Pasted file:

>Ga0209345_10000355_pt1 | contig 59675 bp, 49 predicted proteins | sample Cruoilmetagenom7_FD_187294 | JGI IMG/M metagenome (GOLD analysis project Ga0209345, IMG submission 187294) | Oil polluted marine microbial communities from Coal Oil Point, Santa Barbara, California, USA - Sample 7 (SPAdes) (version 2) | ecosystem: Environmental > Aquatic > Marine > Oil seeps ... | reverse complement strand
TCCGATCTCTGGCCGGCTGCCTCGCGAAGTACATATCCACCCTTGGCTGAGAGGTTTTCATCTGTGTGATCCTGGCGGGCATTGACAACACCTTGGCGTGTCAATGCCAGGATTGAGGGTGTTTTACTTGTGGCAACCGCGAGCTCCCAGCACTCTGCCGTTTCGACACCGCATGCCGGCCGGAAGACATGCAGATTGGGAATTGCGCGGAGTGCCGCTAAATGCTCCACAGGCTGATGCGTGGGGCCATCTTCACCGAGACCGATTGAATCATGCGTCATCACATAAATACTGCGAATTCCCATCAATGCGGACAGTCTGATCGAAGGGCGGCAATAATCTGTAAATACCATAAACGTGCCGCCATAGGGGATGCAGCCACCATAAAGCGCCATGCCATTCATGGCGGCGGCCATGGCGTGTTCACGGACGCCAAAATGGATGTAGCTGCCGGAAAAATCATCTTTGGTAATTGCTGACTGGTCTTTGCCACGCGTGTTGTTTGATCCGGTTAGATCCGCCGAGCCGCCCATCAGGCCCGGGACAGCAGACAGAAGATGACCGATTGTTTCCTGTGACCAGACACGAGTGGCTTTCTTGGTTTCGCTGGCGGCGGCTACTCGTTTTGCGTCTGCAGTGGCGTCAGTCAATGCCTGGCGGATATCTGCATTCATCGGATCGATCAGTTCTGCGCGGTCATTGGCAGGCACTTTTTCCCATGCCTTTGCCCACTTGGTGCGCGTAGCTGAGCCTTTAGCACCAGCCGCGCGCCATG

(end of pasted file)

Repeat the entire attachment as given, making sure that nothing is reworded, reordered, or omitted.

>Ga0209345_10000355_pt1 | contig 59675 bp, 49 predicted proteins | sample Cruoilmetagenom7_FD_187294 | JGI IMG/M metagenome (GOLD analysis project Ga0209345, IMG submission 187294) | Oil polluted marine microbial communities from Coal Oil Point, Santa Barbara, California, USA - Sample 7 (SPAdes) (version 2) | ecosystem: Environmental > Aquatic > Marine > Oil seeps ... | reverse complement strand
TCCGATCTCTGGCCGGCTGCCTCGCGAAGTACATATCCACCCTTGGCTGAGAGGTTTTCATCTGTGTGATCCTGGCGGGCATTGACAACACCTTGGCGTGTCAATGCCAGGATTGAGGGTGTTTTACTTGTGGCAACCGCGAGCTCCCAGCACTCTGCCGTTTCGACACCGCATGCCGGCCGGAAGACATGCAGATTGGGAATTGCGCGGAGTGCCGCTAAATGCTCCACAGGCTGATGCGTGGGGCCATCTTCACCGAGACCGATTGAATCATGCGTCATCACATAAATACTGCGAATTCCCATCAATGCGGACAGTCTGATCGAAGGGCGGCAATAATCTGTAAATACCATAAACGTGCCGCCATAGGGGATGCAGCCACCATAAAGCGCCATGCCATTCATGGCGGCGGCCATGGCGTGTTCACGGACGCCAAAATGGATGTAGCTGCCGGAAAAATCATCTTTGGTAATTGCTGACTGGTCTTTGCCACGCGTGTTGTTTGATCCGGTTAGATCCGCCGAGCCGCCCATCAGGCCCGGGACAGCAGACAGAAGATGACCGATTGTTTCCTGTGACCAGACACGAGTGGCTTTCTTGGTTTCGCTGGCGGCGGCTACTCGTTTTGCGTCTGCAGTGGCGTCAGTCAATGCCTGGCGGATATCTGCATTCATCGGATCGATCAGTTCTGCGCGGTCATTGGCAGGCACTTTTTCCCATGCCTTTGCCCACTTGGTGCGCGTAGCTGAGCCTTTAGCACCAGCCGCGCGCCATG